The New York Times featured an interesting read about Famadihana, which is a Madagascan ritual or tradition, practiced more widely by the Malagasy people. In this tradition, the bones and (probably completely petrified by then) remains of the dead ancestors are brought out of their crypts once every 2 to 7 years. The living family members then, in a joyous atmosphere featuring live music, will literally dance with their deceased forebears, honouring them and remembering them and the contributions that they made to their present lives. Fresh silk linen is then used to wrap the bones once again reverently, before placing them back into the crypts. Apparently, the main motive behind this tradition is to give honour to the dead, and to celebrate their connectedness with the living.
A macabre dance? Unthinkable in our modern era? Something leftover from a former time when people just followed tradition blindly? Perhaps. But the little research that I did about this event taught me that the Catholic Church in Madagascar no longer objects to this as she regards this as a purely cultural rather than a religious event. It is the peoples’ way of respecting the dead and a chance for the whole family to come together, a time for communion with the dead and the living, and a means of avoiding or reducing guilt or blame.
I couldn’t help but be happy for the Malagasy Catholic folk who have this event to help them to reconnect with and to celebrate life, and in the process, be in touch (very literally here) with death, which is something that all of us will have to encounter and accept. Often, fear is one of the leading factors people cling on to life, and sometimes, it is not life that one is clinging on to, but what they perceive as giving them life. And that is why many are clinging on to guilt, habits, egocentricities, idiosyncrasies, materialism, and control. A healthy approach to death and dying must be featured in any religion that hopes to bring its devotees to any kind of maturity and growth. The more we shun any talk of it, the more we put it at the fringes of our conversation and speak in ‘sotto voce’ anything that connects with death and dying, a very unhealthy message is sent out to our younger generation that prevents them from growing up with a fearlessness and courage that truly marks a mature person.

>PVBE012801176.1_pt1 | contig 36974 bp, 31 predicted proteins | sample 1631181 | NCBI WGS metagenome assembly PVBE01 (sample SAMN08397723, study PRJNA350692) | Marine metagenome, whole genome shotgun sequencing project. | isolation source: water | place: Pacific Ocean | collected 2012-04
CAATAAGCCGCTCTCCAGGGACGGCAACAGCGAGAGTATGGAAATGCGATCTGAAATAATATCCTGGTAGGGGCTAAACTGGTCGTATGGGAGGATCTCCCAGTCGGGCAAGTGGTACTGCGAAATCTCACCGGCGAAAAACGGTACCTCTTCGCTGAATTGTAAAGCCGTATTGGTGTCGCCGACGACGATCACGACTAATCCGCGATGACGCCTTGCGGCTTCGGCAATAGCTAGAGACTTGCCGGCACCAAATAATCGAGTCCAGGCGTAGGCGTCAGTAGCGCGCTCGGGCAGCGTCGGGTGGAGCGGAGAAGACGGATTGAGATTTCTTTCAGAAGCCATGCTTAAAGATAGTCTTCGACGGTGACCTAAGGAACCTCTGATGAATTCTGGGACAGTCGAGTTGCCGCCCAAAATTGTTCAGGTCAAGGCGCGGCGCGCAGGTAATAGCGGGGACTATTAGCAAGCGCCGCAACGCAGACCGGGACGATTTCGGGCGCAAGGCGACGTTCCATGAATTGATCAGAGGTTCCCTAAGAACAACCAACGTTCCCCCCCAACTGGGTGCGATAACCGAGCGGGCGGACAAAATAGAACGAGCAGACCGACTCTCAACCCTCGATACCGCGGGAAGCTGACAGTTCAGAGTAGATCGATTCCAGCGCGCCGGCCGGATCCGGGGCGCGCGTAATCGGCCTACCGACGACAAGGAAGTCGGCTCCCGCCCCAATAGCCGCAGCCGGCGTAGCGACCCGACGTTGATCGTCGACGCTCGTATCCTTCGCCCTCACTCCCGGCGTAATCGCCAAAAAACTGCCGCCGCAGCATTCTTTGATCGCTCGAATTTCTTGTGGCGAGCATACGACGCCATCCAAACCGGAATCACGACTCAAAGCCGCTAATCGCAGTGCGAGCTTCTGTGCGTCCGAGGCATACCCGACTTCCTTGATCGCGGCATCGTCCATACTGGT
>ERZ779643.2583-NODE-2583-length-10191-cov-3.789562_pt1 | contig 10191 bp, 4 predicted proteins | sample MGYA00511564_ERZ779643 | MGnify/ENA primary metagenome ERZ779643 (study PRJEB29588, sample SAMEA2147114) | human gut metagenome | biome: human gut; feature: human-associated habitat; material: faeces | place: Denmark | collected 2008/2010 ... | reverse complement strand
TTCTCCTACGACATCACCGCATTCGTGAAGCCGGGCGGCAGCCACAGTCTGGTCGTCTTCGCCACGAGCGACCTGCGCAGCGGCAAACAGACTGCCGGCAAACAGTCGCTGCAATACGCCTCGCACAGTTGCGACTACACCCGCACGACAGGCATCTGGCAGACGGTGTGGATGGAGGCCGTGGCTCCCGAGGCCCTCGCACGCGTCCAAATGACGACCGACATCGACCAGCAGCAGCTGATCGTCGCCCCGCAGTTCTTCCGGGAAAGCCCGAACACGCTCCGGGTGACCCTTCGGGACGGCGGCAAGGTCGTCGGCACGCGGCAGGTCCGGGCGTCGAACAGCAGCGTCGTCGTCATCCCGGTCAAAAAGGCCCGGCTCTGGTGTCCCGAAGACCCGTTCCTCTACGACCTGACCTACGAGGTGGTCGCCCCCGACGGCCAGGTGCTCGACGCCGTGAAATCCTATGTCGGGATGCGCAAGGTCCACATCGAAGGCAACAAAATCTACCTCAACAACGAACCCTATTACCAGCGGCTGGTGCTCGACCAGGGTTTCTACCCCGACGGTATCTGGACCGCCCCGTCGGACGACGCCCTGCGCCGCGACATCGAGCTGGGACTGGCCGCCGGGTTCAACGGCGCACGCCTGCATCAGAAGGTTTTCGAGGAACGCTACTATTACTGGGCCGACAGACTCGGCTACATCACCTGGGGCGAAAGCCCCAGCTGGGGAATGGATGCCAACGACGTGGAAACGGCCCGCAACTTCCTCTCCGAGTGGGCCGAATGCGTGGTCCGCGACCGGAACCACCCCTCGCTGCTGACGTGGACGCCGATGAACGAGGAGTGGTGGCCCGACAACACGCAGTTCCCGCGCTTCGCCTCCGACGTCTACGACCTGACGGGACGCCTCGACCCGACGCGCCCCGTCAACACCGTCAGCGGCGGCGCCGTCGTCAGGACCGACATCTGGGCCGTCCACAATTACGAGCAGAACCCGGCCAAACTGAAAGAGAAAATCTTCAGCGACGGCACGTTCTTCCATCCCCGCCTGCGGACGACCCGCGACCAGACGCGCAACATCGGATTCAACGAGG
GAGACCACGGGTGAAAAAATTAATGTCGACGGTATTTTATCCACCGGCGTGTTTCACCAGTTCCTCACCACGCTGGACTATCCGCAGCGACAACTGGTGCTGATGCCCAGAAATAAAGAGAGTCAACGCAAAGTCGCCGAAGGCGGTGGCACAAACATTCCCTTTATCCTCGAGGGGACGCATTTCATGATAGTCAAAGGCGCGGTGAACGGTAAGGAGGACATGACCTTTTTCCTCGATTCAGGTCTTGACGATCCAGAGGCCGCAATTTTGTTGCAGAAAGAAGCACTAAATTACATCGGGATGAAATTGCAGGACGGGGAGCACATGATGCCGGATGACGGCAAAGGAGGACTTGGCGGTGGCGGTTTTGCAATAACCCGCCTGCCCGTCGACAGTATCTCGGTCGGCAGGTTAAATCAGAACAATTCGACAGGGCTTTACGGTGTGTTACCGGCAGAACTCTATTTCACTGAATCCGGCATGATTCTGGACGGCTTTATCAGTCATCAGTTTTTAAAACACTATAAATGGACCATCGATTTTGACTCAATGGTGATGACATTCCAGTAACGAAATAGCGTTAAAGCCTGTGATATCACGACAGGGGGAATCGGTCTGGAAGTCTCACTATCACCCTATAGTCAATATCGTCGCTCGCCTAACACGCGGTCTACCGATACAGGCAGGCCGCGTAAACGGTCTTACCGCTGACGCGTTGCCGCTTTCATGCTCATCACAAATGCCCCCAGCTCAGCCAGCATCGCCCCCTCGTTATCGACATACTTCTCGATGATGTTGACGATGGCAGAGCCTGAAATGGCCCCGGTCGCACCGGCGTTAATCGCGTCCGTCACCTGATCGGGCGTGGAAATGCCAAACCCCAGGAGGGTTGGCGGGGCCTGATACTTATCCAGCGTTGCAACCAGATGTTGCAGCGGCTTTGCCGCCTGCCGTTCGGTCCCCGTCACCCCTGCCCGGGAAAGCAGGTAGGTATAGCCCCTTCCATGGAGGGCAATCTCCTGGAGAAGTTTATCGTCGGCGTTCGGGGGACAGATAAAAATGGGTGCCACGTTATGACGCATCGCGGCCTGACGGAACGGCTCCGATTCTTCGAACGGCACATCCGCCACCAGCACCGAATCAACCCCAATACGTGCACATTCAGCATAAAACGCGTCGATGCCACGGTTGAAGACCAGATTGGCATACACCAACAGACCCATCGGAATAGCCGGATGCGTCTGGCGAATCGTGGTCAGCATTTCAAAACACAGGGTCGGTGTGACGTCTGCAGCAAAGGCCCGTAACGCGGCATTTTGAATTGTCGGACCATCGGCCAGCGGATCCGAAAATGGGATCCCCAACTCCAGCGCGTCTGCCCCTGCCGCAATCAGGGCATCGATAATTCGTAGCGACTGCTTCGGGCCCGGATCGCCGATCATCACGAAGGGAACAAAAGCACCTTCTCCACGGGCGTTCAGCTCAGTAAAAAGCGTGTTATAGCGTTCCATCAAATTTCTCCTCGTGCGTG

In our Catholic faith, we have celebrations and feasts that honour the deceased – our loved ones (All Souls’ Day), our heroes (any feast of the Martyrs) and even the dying (few actually have participated in the very beautiful prayers for the Commendation of the Dying). Being in touch with God and one another at these ‘border situations’ allow us all to foster and develop what is known as a ‘mellowness of heart’. And I believe that it is this mellowness that helps one to be more charitable, patient, outreaching and merciful when it is asked of by both loved ones and those who hate us.
One thing that struck me about Famadihana was that it is supposed to be done in a spirit of joy and celebration. When we observe rites and rituals about our deceased, don’t we often leave out that element? When we clean the gravesites or visit their columbaria where their remains are kept, we don’t often go with ‘celebration’ in our hearts, being thankful for the joy our connectedness gave us, and even continues to give us despite our physical separation? Even our funeral Masses are ‘celebrated’, aren’t they? We must come to a point in our lives when indeed, the lives of our deceased are truly celebrated and not just mourned.
Anyone who has participated in a funeral liturgy, and has known the deceased lying in the casket, will be moved. The irony that presents itself there is almost deafening – the one person who cannot move anymore, who cannot breath anymore and whose heart has stopped beating is the one person who can bring all who are present there to move in a new way, breathe in a new way, and for his or her heart to beat in a new way, and from there, walk in a new way, especially when we become reminded of our own mortality and promise that our lives can bring to others.
When our lives are moved in that way, aren’t we also doing a sort of ‘Famadihana’ of our kind, where we ‘dance’ with the dead?